After five days of grueling contests, the 2011 Soldier of the Year and NCO of the Year awards were presented to Pfc. Thomas M. Hauser and Sgt. Guy M. Mellor, respectively, during the Sergeant Major of the Army’s Best Warrior Competition Awards Luncheon at the 2011 AUSA Annual Meeting and Exposition.
Hauser is from Fort Drum, N.Y. and assigned to the 563rd MP Company, 91st Military Police Battalion, 16th MP Brigade. Mellor is from the Utah Army National Guard.
The Best Warrior Competition took place from Oct. 3-7 at Fort Lee, Va., and included 26 soldiers.
"This competition brings together soldiers and noncommissioned officers from around the army and around the world, to test their mettle and knowledge," said Sgt. Maj. of the Army Raymond F. Chandler III during the luncheon. "And they are a true representation of our 1.1 million soldiers of our Army."
The luncheon included a video on this year’s competition, with various interviews with the 26 competitors. Hauser and Mellor were presented with a slew of gifts ranging from cash donations to medallions to gift certificates for a GLOCK pistol.
Mellor told the National Guard Bureau news he was a little surprised when his name was called as the NCO of the Year because of the quality of the competition.
"It feels like I’ve truly accomplished something because anybody who came to this competition put in a lot of work and effort to be here," he said.
Hauser’s journey began when his platoon sergeant noticed his willingness to volunteer no matter the task and his desire to always give 110 percent. His platoon sergeant brought him into his office and told him about the division competition at Fort Drum.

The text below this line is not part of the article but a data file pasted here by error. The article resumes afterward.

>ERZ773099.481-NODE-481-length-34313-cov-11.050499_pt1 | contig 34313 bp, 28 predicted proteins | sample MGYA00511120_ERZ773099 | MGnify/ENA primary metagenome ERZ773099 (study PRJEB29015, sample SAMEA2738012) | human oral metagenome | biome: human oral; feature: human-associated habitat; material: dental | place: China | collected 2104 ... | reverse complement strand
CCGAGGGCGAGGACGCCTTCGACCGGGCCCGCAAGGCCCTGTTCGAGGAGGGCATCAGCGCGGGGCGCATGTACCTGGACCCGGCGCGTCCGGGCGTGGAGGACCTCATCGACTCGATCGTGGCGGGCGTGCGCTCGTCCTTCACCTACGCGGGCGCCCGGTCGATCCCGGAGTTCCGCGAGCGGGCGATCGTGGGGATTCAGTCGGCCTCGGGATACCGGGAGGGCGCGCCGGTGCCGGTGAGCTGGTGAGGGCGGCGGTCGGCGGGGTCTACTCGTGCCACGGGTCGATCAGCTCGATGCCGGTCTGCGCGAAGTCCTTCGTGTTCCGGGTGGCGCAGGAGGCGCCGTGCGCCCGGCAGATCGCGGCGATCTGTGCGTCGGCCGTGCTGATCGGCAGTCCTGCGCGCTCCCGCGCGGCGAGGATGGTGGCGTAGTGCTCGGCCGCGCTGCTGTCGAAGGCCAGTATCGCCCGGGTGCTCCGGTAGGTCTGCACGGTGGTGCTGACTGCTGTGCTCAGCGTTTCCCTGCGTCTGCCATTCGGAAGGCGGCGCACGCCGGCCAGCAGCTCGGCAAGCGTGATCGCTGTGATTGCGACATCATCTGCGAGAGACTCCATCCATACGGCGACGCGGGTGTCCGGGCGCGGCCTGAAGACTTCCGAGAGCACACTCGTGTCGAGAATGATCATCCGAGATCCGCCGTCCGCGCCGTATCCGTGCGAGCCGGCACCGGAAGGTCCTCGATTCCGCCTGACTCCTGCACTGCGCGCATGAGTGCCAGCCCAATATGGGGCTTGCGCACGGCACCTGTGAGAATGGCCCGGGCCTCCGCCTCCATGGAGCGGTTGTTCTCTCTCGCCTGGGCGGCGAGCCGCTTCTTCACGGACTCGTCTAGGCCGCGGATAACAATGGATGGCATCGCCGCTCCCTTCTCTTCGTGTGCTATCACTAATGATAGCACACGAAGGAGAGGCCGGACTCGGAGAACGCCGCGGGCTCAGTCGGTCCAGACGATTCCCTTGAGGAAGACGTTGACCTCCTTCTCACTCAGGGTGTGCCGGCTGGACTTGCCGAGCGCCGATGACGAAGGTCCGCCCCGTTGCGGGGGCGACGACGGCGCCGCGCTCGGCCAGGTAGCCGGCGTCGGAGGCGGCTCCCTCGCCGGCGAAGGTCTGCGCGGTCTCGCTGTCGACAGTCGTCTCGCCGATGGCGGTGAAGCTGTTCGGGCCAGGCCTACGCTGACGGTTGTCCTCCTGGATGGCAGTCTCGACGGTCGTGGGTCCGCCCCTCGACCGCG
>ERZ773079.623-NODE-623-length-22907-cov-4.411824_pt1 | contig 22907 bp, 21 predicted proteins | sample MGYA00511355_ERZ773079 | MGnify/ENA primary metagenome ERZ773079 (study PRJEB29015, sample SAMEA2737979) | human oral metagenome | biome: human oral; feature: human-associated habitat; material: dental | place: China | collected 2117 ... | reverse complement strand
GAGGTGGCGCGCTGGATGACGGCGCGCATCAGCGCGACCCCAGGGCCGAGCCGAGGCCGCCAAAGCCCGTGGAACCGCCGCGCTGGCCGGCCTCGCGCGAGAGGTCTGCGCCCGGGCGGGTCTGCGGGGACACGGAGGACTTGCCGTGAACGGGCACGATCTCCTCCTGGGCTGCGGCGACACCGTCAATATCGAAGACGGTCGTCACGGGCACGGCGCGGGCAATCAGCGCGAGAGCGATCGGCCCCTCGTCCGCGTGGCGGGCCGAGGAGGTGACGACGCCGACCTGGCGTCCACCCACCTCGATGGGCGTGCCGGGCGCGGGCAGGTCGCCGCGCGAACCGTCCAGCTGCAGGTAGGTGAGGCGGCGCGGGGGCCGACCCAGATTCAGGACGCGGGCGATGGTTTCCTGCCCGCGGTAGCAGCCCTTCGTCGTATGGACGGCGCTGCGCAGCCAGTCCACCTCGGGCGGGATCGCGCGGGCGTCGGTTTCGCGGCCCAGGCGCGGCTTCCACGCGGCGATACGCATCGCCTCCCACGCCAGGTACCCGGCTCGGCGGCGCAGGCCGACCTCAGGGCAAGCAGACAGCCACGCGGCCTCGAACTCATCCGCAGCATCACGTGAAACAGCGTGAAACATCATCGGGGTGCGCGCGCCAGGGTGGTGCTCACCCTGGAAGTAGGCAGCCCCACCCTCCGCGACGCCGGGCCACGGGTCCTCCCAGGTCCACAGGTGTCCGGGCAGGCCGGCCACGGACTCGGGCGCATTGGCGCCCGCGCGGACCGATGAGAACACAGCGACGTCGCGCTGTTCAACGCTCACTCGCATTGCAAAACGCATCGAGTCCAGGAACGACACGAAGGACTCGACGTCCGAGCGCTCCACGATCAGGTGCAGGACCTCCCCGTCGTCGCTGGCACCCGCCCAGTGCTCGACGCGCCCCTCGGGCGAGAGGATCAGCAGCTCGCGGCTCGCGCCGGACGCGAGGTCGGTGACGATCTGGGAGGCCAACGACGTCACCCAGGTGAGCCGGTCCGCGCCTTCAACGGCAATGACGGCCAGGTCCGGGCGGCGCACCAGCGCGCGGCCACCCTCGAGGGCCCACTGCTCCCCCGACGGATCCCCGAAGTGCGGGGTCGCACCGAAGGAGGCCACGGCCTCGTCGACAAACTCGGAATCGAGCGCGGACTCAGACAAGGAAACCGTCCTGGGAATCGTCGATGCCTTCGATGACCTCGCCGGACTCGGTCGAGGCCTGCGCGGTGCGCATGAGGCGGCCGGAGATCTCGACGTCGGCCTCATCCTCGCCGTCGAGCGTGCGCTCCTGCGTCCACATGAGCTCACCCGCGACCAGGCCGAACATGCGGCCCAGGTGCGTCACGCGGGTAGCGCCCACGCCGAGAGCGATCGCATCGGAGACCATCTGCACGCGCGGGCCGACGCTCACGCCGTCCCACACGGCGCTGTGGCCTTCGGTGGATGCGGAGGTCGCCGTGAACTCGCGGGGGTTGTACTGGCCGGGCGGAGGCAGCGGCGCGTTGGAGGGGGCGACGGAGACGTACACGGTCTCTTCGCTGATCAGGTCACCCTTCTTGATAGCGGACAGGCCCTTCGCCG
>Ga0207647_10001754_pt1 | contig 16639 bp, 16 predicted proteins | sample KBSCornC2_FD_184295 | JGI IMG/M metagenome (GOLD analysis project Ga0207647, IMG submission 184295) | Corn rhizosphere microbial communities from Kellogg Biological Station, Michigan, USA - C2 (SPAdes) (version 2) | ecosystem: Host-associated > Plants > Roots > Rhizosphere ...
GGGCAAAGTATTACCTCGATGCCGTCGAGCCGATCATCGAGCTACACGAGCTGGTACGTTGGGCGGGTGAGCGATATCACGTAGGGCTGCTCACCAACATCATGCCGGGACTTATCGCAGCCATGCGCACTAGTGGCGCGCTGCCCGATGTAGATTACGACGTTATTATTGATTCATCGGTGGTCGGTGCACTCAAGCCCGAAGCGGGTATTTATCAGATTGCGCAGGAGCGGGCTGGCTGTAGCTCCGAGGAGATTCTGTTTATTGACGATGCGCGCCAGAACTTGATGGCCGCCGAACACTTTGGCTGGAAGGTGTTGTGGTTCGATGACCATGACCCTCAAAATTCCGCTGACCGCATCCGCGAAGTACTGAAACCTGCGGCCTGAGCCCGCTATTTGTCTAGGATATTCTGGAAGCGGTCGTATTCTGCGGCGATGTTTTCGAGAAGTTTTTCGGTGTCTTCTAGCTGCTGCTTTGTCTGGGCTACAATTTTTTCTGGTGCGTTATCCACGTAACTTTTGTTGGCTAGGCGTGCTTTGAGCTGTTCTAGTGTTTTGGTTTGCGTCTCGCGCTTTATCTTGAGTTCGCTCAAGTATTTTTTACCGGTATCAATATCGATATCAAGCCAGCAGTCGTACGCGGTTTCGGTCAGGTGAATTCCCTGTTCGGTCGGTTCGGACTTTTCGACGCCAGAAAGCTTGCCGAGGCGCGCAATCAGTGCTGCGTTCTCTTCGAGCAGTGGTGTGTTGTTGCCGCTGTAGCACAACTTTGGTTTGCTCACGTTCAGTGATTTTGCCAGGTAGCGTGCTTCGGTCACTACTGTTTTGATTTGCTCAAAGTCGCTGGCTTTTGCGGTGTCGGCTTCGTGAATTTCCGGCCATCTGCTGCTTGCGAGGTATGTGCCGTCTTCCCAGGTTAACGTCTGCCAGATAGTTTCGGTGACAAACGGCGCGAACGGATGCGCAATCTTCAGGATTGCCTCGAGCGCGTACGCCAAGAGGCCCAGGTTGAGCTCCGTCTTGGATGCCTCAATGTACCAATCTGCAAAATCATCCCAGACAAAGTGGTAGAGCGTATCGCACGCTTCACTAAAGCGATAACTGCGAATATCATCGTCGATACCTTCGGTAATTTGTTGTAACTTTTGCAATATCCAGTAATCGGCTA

"He told me I needed to grab this big Army study guide book and start reading and start doing PT a little bit more," Hauser told the National Guard Bureau news. "I ended up winning the competition, and from then on out I’ve been training."
Hauser and Mellor developed training plans every step of the way to prepare, focusing on physical fitness, basic military knowledge and core warrior tasks and battle drills.
"It requires a lot of goal setting, a lot of time, a lot of preparation and a lot of determination and dedication to keep moving and keep pushing yourself to the end," Mellor said.
Fellow soldiers and NCOs helped both competitors as they prepared with training, experience and motivation.
"A soldier or NCO doesn’t become the Soldier of the Year or NCO of the Year alone," Hauser said. "They become the Soldier and NCO of the Year through training and a lot of hard work, but you can’t accomplish that training alone."
The competitions provide a valuable opportunity to gain experience to sharpen skills and become a better soldier, Mellor said.
Mellor is a traditional National Guard member who took a semester off from his college civil engineering studies to focus solely on preparing for the Department of the Army-level competition after he was named the Army National Guard’s NCO of the Year in August.
As a specialist in 2009, Mellor was named the Army National Guard’s Soldier of the Year and competed in that year’s Best Warrior Competition.
"That’s what Soldier of the Year and NCO of the Year is all about," Mellor said, "bettering yourself and becoming a better soldier so you can go back and help your soldiers."
Chandler described competition itself as key to the Army.
"Aspiring to be the best is something that we say we want to have in our army," he said. "That is really what it is about: it’s about competing, it’s about being victorious, it’s about saying ‘no one is more professional than I.’"
Chandler presented the awards to the soldiers with Vice Chief of Staff of the U.S. Army Gen. Peter W. Chiarelli.
"This is the event I look forward to every single year," Chiarelli said. "You are what this profession is all about."
He added, "You should feel immensely proud of your service."